Welcome, Guest

Author Topic: Justification "in the fullness of Time" - Queen Rearing article  (Read 251 times)

Offline eltalia

  • Queen Bee
  • ****
  • Posts: 1011
...jes floated across my desk. July '18.
Seems a USA study has justified the patience and skills of
the age old process in queen rearing, selective incubation.

If nothing else the work casts a shadow over grafting, notching
and AI efforts from mass produced queen supply "farms".
Ol' Aussie b'keeps as Norman V Rice & Co. will be smiling, in looking
through this window of posthumous revelation. :-)))

Bill

--
https://www.ncbi.nlm.nih.gov/pmc/articles/PMC6040692/


[ You are not allowed to view attachments ]

Offline Acebird

  • Galactic Bee
  • ******
  • Posts: 4737
  • Gender: Male
  • Practicing non intervention beekeeping
Re: Justification "in the fullness of Time" - Queen Rearing article
« Reply #1 on: August 27, 2018, 08:53:20 am »
The mass breeding of any animal is good for the individual animal but not so good for the species.
Brian Cardinal
Just do it

Offline RobboWA

  • New Bee
  • *
  • Posts: 16
  • Gender: Male
Re: Justification "in the fullness of Time" - Queen Rearing article
« Reply #2 on: October 04, 2018, 03:32:03 am »
Very interesting article Bill, made for a good read!


Offline max2

  • House Bee
  • **
  • Posts: 247
  • Gender: Male
Re: Justification "in the fullness of Time" - Queen Rearing article
« Reply #3 on: October 06, 2018, 04:06:45 am »
Thanks for this article. I had to wait for a rainy afternoon to read it.
I'm not sure what I'm getting from this.
If there are " Royal families" which bees select from for queen rearing would this mean that in the case of grafting for queen rearing the best larvae may not choosen?
I read Jay Smith's " Better Queens " book some time ago and what i got out of this was that rather then rearing queens in queen cells from grafteed larvae it would be better to let the bees produce their own cells and introduce these cells into ( for example) nuc's rather then mated queens.
What are others getting out of this?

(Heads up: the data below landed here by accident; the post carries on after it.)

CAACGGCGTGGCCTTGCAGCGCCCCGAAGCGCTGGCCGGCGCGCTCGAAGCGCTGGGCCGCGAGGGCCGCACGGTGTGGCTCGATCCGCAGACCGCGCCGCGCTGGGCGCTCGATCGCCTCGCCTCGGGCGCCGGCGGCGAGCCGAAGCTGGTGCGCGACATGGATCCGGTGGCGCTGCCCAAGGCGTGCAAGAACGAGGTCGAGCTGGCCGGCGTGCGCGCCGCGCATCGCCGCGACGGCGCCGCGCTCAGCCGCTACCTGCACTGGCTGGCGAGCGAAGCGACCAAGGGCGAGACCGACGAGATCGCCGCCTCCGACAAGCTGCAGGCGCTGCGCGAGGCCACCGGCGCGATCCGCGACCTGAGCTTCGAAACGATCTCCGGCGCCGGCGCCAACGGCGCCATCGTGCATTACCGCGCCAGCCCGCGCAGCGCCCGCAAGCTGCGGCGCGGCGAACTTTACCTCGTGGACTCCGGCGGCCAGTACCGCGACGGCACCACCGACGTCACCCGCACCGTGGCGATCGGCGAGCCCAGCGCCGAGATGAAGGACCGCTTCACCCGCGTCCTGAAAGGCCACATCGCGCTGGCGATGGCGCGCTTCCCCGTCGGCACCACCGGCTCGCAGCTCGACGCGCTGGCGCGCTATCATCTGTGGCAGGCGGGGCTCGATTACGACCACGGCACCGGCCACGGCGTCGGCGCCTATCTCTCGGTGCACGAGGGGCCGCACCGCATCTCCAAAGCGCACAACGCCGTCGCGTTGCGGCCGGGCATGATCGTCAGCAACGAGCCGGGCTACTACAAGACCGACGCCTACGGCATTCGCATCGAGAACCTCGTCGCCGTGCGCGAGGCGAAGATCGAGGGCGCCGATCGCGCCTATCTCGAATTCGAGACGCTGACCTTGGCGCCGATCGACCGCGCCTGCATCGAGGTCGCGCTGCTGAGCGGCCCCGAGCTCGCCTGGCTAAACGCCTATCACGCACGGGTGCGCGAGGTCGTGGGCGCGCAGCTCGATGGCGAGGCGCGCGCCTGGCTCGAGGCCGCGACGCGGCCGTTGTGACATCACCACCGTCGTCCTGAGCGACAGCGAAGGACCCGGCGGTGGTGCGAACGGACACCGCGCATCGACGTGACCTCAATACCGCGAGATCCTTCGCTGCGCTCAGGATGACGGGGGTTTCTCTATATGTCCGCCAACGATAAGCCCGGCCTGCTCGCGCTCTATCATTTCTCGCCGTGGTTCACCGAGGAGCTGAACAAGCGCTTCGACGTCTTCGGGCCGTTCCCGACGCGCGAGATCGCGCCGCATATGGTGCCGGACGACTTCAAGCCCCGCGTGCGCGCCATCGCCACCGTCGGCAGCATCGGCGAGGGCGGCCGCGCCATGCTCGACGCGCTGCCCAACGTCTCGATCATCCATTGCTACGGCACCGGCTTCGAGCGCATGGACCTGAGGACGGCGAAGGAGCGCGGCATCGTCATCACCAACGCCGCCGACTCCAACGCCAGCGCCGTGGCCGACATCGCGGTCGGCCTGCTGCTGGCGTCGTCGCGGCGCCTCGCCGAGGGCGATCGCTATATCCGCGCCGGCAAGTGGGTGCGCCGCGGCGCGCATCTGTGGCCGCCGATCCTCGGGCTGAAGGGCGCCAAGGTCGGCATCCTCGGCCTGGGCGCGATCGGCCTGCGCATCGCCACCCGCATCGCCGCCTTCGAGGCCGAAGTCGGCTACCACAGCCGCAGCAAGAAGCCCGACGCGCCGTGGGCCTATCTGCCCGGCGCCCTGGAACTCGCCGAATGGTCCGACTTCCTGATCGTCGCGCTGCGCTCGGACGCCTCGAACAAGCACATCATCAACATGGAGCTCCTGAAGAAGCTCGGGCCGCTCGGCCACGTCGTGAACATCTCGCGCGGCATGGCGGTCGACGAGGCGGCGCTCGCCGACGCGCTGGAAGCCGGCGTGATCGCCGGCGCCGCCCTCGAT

This year I did let my bees produce their own queens ( by making up nuc's with  a mix of brood from eggs to sealed brood) and with few exceptions the bees produced queens which produced lovely patterns of brood. Too early to know in most cases if the nuc's are better then those with introduced , mated queens.

You never stop learning...

Online blackforest beekeeper

  • House Bee
  • **
  • Posts: 140
  • Gender: Male
Re: Justification "in the fullness of Time" - Queen Rearing article
« Reply #4 on: October 06, 2018, 05:02:07 am »
Thanks for this article. I had to wait for a rainy afternoon to read it.
I'm not sure what I'm getting from this.
If there are " Royal families" which bees select from for queen rearing would this mean that in the case of grafting for queen rearing the best larvae may not choosen?
I read Jay Smith's " Better Queens " book some time ago and what i got out of this was that rather then rearing queens in queen cells from grafteed larvae it would be better to let the bees produce their own cells and introduce these cells into ( for example) nuc's rather then mated queens.
What are others getting out of this?

This year I did let my bees produce their own queens ( by making up nuc's with  a mix of brood from eggs to sealed brood) and with few exceptions the bees produced queens which produced lovely patterns of brood. Too early to know in most cases if the nuc's are better then those with introduced , mated queens.

You never stop learning...

would not queen out of swarmcells be the best then?